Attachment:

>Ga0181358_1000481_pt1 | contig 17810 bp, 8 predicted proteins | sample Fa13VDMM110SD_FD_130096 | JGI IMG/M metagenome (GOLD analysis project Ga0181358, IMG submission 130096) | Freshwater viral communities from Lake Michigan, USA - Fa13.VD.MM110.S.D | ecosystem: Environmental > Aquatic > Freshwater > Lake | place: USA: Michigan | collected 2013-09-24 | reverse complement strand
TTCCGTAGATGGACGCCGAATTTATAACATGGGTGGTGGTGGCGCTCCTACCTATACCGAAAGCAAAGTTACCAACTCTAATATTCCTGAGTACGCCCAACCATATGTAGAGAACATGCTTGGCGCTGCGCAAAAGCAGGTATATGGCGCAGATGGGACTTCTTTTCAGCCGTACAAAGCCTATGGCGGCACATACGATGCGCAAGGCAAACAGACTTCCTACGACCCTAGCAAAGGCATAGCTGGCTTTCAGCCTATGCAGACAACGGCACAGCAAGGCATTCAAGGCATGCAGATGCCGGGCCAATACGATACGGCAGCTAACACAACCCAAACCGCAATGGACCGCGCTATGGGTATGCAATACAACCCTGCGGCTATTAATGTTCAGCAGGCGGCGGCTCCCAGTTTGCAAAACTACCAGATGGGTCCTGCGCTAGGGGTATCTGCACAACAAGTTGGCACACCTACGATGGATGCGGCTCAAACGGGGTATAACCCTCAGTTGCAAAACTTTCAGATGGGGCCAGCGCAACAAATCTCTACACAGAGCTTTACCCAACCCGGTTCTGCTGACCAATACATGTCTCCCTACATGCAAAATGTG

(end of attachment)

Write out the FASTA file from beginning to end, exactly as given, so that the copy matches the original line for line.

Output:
>Ga0181358_1000481_pt1 | contig 17810 bp, 8 predicted proteins | sample Fa13VDMM110SD_FD_130096 | JGI IMG/M metagenome (GOLD analysis project Ga0181358, IMG submission 130096) | Freshwater viral communities from Lake Michigan, USA - Fa13.VD.MM110.S.D | ecosystem: Environmental > Aquatic > Freshwater > Lake | place: USA: Michigan | collected 2013-09-24 | reverse complement strand
TTCCGTAGATGGACGCCGAATTTATAACATGGGTGGTGGTGGCGCTCCTACCTATACCGAAAGCAAAGTTACCAACTCTAATATTCCTGAGTACGCCCAACCATATGTAGAGAACATGCTTGGCGCTGCGCAAAAGCAGGTATATGGCGCAGATGGGACTTCTTTTCAGCCGTACAAAGCCTATGGCGGCACATACGATGCGCAAGGCAAACAGACTTCCTACGACCCTAGCAAAGGCATAGCTGGCTTTCAGCCTATGCAGACAACGGCACAGCAAGGCATTCAAGGCATGCAGATGCCGGGCCAATACGATACGGCAGCTAACACAACCCAAACCGCAATGGACCGCGCTATGGGTATGCAATACAACCCTGCGGCTATTAATGTTCAGCAGGCGGCGGCTCCCAGTTTGCAAAACTACCAGATGGGTCCTGCGCTAGGGGTATCTGCACAACAAGTTGGCACACCTACGATGGATGCGGCTCAAACGGGGTATAACCCTCAGTTGCAAAACTTTCAGATGGGGCCAGCGCAACAAATCTCTACACAGAGCTTTACCCAACCCGGTTCTGCTGACCAATACATGTCTCCCTACATGCAAAATGTG